Students see probability density for eigenstates and linear combinations of eigenstates for a particle on a ring. The three visual representations: standard position vs probability density plot, a ring with colormapping, and cylindrical plot with height and colormapping, are also animated to visualize time-evolution.
1. < < Time Dependence for a Quantum Particle on a Ring | Quantum Ring Sequence | Expectation Values for a Particle on a Ring > >
Use this Mathematica notebook or this GeoGebra applet to explore the time dependence of quantum states on a ring.
When students first open up Mathematica it is useful to walk them through the worksheet explaining the basic purpose of each step in the worksheet. It is not important to focus on the details at this point, but going through the steps in the worksheet helps keep some groups from getting stuck or just blasting through the worksheet without understanding what Mathematica is doing.
It may be helpful to review with students the meaning of the probability density since this is the primary quantity plotted in this worksheet.
The most common student mistake is to apply the time dependence to the wavefunction as a whole rather than applying the time dependence to each energy eigenfunction. Because these animations are premade, this activity will not help to address this issue unless you point to where and how the time dependence is added in the code.
After students have some time to play with the worksheet and understand what is being calculated and what value is being plotted, it is useful to ask some of the following questions.
Discussing what patterns students observed is a good start to a wrapup. This conversation can often lead to discussions of which wavefunctions result in observable time dependence and which do not. It is useful to look at the case of two wave functions added together, since this shows the simplest time dependence.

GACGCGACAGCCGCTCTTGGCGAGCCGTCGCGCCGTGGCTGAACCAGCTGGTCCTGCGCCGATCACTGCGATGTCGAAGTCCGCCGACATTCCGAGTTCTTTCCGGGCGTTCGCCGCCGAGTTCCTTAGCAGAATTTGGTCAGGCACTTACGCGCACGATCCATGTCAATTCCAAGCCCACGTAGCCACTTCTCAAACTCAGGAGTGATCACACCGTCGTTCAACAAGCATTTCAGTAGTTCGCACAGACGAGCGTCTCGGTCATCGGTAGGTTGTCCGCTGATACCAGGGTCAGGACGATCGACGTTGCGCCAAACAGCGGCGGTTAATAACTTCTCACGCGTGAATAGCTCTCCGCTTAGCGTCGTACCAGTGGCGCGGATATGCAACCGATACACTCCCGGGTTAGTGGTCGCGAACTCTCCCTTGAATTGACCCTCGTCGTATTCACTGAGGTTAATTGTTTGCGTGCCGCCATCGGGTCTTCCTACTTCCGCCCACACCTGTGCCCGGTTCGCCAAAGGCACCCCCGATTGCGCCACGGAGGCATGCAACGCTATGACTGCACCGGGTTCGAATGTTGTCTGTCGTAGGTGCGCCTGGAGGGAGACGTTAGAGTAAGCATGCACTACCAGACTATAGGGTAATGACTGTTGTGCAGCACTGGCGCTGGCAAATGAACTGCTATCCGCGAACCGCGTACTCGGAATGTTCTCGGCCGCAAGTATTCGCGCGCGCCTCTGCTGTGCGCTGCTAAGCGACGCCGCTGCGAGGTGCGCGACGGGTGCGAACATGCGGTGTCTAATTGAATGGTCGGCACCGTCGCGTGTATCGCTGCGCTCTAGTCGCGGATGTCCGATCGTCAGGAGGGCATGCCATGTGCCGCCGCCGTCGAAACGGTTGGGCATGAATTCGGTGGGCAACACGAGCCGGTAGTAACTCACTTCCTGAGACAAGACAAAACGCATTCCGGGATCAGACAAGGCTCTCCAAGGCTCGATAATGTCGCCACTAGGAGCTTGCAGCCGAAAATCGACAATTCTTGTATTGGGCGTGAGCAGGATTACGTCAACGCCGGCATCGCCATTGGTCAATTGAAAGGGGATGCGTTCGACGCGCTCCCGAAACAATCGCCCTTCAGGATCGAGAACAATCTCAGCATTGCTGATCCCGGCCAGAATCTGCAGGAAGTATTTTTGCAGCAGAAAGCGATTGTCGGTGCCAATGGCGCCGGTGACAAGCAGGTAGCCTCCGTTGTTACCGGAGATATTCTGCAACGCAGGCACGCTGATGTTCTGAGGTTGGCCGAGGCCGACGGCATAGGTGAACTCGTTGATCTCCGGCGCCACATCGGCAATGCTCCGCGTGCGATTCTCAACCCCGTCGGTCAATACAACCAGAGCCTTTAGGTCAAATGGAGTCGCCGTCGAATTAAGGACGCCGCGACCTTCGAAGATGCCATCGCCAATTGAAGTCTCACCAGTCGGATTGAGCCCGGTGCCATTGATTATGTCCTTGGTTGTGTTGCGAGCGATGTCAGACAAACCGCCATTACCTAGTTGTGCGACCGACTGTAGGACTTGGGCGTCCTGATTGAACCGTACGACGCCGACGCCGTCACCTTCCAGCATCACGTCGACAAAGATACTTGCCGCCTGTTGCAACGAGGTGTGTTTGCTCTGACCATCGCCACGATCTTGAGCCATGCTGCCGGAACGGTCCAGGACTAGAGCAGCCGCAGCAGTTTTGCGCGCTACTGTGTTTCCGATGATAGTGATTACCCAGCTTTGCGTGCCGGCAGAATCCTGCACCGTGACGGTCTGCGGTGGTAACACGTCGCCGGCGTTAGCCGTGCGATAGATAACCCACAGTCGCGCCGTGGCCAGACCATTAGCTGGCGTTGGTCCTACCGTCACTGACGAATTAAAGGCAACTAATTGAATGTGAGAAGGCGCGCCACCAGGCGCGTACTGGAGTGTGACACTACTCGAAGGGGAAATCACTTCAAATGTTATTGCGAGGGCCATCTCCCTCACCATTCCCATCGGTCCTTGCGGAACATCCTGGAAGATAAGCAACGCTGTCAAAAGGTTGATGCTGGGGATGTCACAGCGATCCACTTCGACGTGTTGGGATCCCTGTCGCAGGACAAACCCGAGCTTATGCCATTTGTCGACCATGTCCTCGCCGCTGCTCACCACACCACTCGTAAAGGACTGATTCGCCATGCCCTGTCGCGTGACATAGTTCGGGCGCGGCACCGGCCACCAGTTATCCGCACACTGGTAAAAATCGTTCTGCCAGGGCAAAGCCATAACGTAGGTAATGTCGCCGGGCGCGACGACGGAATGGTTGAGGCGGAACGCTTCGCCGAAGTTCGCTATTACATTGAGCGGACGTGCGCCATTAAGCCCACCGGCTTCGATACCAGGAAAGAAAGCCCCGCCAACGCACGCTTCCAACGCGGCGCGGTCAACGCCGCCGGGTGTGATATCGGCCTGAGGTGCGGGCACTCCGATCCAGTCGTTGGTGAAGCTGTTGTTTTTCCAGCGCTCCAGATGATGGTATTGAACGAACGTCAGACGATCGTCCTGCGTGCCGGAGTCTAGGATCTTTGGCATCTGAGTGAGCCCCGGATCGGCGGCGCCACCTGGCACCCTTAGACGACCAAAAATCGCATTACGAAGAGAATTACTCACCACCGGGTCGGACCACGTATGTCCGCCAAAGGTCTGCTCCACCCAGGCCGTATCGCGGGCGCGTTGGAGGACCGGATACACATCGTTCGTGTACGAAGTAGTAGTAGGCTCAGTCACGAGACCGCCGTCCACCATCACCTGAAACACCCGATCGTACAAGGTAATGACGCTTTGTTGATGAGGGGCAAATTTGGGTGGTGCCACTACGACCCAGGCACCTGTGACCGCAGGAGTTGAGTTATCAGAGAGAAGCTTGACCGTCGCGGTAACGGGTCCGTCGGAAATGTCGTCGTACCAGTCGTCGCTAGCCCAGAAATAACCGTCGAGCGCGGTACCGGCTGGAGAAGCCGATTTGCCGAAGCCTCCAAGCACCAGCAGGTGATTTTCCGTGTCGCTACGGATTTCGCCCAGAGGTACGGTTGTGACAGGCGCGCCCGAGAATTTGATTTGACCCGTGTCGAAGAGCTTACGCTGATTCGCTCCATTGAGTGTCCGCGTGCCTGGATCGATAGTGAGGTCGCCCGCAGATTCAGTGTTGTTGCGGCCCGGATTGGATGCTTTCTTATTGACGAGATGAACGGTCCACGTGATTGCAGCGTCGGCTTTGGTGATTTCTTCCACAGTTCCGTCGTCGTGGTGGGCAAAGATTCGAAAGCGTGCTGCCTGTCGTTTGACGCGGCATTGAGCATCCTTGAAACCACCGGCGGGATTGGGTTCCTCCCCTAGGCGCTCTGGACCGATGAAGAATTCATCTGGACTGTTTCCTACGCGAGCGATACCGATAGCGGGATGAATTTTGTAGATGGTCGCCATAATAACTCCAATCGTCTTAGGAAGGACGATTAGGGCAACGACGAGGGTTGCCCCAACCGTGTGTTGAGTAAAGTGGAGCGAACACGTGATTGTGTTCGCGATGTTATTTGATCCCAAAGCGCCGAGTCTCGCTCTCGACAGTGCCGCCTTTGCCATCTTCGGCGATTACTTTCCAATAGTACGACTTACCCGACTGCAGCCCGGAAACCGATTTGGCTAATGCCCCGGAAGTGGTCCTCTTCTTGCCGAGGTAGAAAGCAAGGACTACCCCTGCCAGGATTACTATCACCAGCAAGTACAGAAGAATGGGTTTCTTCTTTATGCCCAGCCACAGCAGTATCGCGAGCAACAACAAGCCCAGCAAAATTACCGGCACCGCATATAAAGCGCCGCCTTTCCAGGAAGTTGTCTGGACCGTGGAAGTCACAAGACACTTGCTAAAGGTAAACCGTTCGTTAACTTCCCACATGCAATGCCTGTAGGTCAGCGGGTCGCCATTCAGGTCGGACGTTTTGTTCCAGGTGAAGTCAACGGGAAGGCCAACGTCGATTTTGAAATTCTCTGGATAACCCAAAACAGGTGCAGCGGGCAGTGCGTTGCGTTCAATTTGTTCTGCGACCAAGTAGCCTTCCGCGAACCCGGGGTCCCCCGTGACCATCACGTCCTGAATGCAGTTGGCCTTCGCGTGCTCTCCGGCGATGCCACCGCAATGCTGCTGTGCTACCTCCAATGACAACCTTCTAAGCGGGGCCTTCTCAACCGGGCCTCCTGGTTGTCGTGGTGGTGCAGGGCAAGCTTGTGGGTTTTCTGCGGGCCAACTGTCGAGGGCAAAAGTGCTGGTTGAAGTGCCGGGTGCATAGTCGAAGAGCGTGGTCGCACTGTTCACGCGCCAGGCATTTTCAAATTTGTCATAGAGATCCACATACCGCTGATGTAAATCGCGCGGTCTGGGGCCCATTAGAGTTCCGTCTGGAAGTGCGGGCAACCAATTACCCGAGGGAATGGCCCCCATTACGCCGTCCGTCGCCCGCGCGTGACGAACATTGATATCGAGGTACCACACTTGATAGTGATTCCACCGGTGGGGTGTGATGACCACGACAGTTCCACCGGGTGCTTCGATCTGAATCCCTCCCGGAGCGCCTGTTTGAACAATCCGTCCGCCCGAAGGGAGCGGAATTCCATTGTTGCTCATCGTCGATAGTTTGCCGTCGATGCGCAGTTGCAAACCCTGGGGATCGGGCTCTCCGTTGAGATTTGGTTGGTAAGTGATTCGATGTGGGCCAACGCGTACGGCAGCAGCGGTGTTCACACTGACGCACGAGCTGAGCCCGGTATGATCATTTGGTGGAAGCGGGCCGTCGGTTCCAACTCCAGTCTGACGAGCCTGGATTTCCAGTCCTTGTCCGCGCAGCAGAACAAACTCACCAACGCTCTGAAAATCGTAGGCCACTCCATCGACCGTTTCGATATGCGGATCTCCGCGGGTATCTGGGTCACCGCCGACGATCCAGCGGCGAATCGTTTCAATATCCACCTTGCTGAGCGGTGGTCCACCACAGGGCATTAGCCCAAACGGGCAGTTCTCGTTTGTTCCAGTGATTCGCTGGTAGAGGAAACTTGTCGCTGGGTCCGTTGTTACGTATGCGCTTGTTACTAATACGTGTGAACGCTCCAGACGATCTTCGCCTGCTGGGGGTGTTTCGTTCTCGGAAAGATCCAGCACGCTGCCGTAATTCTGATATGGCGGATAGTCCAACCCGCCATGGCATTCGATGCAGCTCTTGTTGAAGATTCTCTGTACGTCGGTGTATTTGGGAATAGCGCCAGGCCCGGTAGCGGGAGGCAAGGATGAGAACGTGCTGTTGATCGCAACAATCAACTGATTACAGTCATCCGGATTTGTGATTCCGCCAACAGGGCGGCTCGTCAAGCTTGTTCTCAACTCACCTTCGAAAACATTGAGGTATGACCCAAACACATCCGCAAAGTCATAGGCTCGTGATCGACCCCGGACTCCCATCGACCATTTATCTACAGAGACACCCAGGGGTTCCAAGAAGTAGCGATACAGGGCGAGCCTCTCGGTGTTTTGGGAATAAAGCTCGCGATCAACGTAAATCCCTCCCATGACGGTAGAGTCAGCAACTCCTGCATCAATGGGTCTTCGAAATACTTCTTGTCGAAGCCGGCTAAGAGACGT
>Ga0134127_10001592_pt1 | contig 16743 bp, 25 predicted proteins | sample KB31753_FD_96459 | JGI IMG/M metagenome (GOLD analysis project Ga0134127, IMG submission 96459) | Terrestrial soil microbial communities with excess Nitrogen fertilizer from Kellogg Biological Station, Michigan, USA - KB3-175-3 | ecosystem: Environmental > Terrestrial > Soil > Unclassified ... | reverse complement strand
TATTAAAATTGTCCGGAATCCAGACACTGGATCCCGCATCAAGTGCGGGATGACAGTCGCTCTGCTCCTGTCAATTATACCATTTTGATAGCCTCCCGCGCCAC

***Update this discussion*** This observation can be connected back to the time evolution of the two state system being sinusoidal with a frequency related to the energy difference between the two states.
\[|\Psi\rangle = a_m e^{-i {E_m\over\hbar} t} |m\rangle +a_n e^{-i {E_n\over\hbar}t} |n\rangle\]
\[\langle\phi|\Psi\rangle = a_m e^{-i {E_m\over\hbar}t} \langle\phi|m\rangle +a_n e^{-i {E_n\over\hbar}t} \langle\phi|n\rangle\]
\[\langle\phi|\Psi\rangle = e^{-i {E_m\over\hbar}t} (a_m \Phi_m(\phi) +a_n e^{-i {(E_n-E_m)\over\hbar}t} \Phi_n(\phi))\]
\[|\langle\phi|\Psi\rangle|^2 = e^{i {E_m\over\hbar}t} (a_m^* \Phi_m^*(\phi) +a_n^* e^{i {(E_n-E_m)\over\hbar}t} \Phi_n^*(\phi)) e^{-i {E_m\over\hbar}t} (a_m \Phi_m(\phi) +a_n e^{-i {(E_n-E_m)\over\hbar}t} \Phi_n(\phi))\]
\[|\langle\phi|\Psi\rangle|^2 = e^{i {E_m\over\hbar}t} e^{-i {E_m\over\hbar}t} (a_m^*a_m \Phi_m^*(\phi)\Phi_m(\phi)) + a_m^*a_n e^{i {(E_n-E_m)\over\hbar}t} \Phi_m^*(\phi)\Phi_n(\phi)) + a_n^*a_m e^{-i {(E_n-E_m)\over\hbar}t} \Phi_n^*(\phi)\Phi_m(\phi) + a_n^*a_n e^{i{(E_n-E_m)\over\hbar}t}e^{-i {(E_n-E_m)\over\hbar}t} \Phi_n^*(\phi)\Phi_n(\phi))\]
If \(a_m\) and \(a_n\) are real then
\[|\langle\phi|\Psi\rangle|^2 = a_m^2 |\Phi_m(\phi)|^2 + 2a_m a_n \cos\bigl(\frac{\Delta E_{mn}}{\hbar} t\bigr) \Phi_m(\phi)\Phi_n(\phi) + a_n^2 |\Phi_n(\phi)|^2\]
It it is sometimes helpful to have a follow up discussion after students have had some time to play with the worksheet outside of class. This gives each student some time to be in control of the worksheet and gives them time to play without the distractions and pressures of class.
This activity can be used as part of a sequence of Mathematica activities that allows one to explore probability densities for a particle first confined to a ring, then to the surface of a sphere, and finally for the entire three-dimensional hydrogen atom.
Related homework question: Particle on a Ring Time Dependence: Mathematica Notebook